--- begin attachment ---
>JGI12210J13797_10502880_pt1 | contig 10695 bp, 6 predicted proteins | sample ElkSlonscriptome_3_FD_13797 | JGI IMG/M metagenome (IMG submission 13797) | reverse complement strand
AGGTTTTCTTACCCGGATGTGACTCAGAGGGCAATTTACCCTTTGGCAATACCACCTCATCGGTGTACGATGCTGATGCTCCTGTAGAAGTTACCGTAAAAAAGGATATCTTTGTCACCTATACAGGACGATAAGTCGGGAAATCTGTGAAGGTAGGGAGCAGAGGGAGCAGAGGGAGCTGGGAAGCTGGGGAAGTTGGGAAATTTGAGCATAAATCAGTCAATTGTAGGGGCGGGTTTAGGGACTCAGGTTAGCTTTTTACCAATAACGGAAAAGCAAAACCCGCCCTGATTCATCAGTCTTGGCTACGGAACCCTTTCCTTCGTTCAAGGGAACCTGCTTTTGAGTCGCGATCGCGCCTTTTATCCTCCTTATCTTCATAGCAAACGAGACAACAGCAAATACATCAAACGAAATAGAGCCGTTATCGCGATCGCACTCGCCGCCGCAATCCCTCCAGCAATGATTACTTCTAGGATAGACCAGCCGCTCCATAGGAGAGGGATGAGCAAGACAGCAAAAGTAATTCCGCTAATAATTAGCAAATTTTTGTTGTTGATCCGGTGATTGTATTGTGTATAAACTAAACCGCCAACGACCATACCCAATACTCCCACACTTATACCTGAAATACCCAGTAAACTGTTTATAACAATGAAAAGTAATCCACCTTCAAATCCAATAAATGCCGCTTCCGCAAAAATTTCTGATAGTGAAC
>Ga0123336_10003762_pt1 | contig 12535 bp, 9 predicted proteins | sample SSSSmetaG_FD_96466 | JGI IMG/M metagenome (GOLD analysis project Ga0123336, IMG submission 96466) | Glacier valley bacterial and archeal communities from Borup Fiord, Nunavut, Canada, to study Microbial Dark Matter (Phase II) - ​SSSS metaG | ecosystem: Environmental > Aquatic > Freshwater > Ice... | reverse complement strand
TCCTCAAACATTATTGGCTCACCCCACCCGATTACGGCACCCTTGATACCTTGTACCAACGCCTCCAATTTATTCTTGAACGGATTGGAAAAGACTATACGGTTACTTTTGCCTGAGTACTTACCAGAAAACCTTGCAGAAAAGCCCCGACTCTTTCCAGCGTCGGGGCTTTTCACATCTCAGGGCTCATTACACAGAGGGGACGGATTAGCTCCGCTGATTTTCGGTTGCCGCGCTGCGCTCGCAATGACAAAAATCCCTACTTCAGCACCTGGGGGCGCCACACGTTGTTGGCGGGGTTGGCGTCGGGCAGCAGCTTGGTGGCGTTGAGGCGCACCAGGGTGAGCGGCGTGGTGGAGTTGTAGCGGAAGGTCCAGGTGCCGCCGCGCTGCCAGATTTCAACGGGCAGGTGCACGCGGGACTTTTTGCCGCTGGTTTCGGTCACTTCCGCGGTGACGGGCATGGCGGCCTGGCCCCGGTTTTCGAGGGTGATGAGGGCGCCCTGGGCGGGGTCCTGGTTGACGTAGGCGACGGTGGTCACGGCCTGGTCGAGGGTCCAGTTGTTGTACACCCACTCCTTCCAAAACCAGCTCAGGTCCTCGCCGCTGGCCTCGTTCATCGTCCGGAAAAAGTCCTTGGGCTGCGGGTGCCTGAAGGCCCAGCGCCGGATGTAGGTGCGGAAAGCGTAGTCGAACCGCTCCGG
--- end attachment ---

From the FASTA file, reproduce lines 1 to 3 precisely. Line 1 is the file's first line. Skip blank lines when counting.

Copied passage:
>JGI12210J13797_10502880_pt1 | contig 10695 bp, 6 predicted proteins | sample ElkSlonscriptome_3_FD_13797 | JGI IMG/M metagenome (IMG submission 13797) | reverse complement strand
AGGTTTTCTTACCCGGATGTGACTCAGAGGGCAATTTACCCTTTGGCAATACCACCTCATCGGTGTACGATGCTGATGCTCCTGTAGAAGTTACCGTAAAAAAGGATATCTTTGTCACCTATACAGGACGATAAGTCGGGAAATCTGTGAAGGTAGGGAGCAGAGGGAGCAGAGGGAGCTGGGAAGCTGGGGAAGTTGGGAAATTTGAGCATAAATCAGTCAATTGTAGGGGCGGGTTTAGGGACTCAGGTTAGCTTTTTACCAATAACGGAAAAGCAAAACCCGCCCTGATTCATCAGTCTTGGCTACGGAACCCTTTCCTTCGTTCAAGGGAACCTGCTTTTGAGTCGCGATCGCGCCTTTTATCCTCCTTATCTTCATAGCAAACGAGACAACAGCAAATACATCAAACGAAATAGAGCCGTTATCGCGATCGCACTCGCCGCCGCAATCCCTCCAGCAATGATTACTTCTAGGATAGACCAGCCGCTCCATAGGAGAGGGATGAGCAAGACAGCAAAAGTAATTCCGCTAATAATTAGCAAATTTTTGTTGTTGATCCGGTGATTGTATTGTGTATAAACTAAACCGCCAACGACCATACCCAATACTCCCACACTTATACCTGAAATACCCAGTAAACTGTTTATAACAATGAAAAGTAATCCACCTTCAAATCCAATAAATGCCGCTTCCGCAAAAATTTCTGATAGTGAAC
>Ga0123336_10003762_pt1 | contig 12535 bp, 9 predicted proteins | sample SSSSmetaG_FD_96466 | JGI IMG/M metagenome (GOLD analysis project Ga0123336, IMG submission 96466) | Glacier valley bacterial and archeal communities from Borup Fiord, Nunavut, Canada, to study Microbial Dark Matter (Phase II) - ​SSSS metaG | ecosystem: Environmental > Aquatic > Freshwater > Ice... | reverse complement strand